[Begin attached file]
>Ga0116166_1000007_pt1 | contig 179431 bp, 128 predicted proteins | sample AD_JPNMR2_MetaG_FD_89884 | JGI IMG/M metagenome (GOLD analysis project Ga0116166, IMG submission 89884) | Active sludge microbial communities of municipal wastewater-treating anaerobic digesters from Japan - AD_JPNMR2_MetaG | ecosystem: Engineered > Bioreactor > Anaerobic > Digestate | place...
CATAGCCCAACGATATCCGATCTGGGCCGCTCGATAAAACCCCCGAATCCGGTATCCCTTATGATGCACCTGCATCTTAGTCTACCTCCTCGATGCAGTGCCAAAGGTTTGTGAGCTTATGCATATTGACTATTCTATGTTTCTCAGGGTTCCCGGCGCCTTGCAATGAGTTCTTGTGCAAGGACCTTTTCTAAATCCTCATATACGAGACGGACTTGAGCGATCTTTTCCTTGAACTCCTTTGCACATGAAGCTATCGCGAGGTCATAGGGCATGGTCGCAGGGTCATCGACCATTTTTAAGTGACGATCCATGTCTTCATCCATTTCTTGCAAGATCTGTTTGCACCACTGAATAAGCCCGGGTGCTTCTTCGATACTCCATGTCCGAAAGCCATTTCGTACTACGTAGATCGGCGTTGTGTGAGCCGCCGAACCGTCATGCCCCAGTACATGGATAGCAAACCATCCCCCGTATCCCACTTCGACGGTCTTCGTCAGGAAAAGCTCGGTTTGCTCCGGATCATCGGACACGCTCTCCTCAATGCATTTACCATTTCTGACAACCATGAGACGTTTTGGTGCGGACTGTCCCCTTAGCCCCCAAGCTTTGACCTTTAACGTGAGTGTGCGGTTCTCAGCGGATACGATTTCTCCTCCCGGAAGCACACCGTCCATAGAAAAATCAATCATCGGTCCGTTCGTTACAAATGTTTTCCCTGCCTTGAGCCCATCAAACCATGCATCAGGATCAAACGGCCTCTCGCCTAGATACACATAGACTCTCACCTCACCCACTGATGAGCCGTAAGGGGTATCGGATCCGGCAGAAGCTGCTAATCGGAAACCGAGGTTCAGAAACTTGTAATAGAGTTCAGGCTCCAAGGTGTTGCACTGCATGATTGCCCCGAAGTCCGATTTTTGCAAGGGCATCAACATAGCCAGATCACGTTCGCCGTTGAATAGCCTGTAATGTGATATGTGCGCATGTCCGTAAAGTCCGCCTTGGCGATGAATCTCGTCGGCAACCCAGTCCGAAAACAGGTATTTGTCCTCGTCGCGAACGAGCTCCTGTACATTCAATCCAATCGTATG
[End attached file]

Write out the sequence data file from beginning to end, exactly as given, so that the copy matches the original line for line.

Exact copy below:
>Ga0116166_1000007_pt1 | contig 179431 bp, 128 predicted proteins | sample AD_JPNMR2_MetaG_FD_89884 | JGI IMG/M metagenome (GOLD analysis project Ga0116166, IMG submission 89884) | Active sludge microbial communities of municipal wastewater-treating anaerobic digesters from Japan - AD_JPNMR2_MetaG | ecosystem: Engineered > Bioreactor > Anaerobic > Digestate | place...
CATAGCCCAACGATATCCGATCTGGGCCGCTCGATAAAACCCCCGAATCCGGTATCCCTTATGATGCACCTGCATCTTAGTCTACCTCCTCGATGCAGTGCCAAAGGTTTGTGAGCTTATGCATATTGACTATTCTATGTTTCTCAGGGTTCCCGGCGCCTTGCAATGAGTTCTTGTGCAAGGACCTTTTCTAAATCCTCATATACGAGACGGACTTGAGCGATCTTTTCCTTGAACTCCTTTGCACATGAAGCTATCGCGAGGTCATAGGGCATGGTCGCAGGGTCATCGACCATTTTTAAGTGACGATCCATGTCTTCATCCATTTCTTGCAAGATCTGTTTGCACCACTGAATAAGCCCGGGTGCTTCTTCGATACTCCATGTCCGAAAGCCATTTCGTACTACGTAGATCGGCGTTGTGTGAGCCGCCGAACCGTCATGCCCCAGTACATGGATAGCAAACCATCCCCCGTATCCCACTTCGACGGTCTTCGTCAGGAAAAGCTCGGTTTGCTCCGGATCATCGGACACGCTCTCCTCAATGCATTTACCATTTCTGACAACCATGAGACGTTTTGGTGCGGACTGTCCCCTTAGCCCCCAAGCTTTGACCTTTAACGTGAGTGTGCGGTTCTCAGCGGATACGATTTCTCCTCCCGGAAGCACACCGTCCATAGAAAAATCAATCATCGGTCCGTTCGTTACAAATGTTTTCCCTGCCTTGAGCCCATCAAACCATGCATCAGGATCAAACGGCCTCTCGCCTAGATACACATAGACTCTCACCTCACCCACTGATGAGCCGTAAGGGGTATCGGATCCGGCAGAAGCTGCTAATCGGAAACCGAGGTTCAGAAACTTGTAATAGAGTTCAGGCTCCAAGGTGTTGCACTGCATGATTGCCCCGAAGTCCGATTTTTGCAAGGGCATCAACATAGCCAGATCACGTTCGCCGTTGAATAGCCTGTAATGTGATATGTGCGCATGTCCGTAAAGTCCGCCTTGGCGATGAATCTCGTCGGCAACCCAGTCCGAAAACAGGTATTTGTCCTCGTCGCGAACGAGCTCCTGTACATTCAATCCAATCGTATG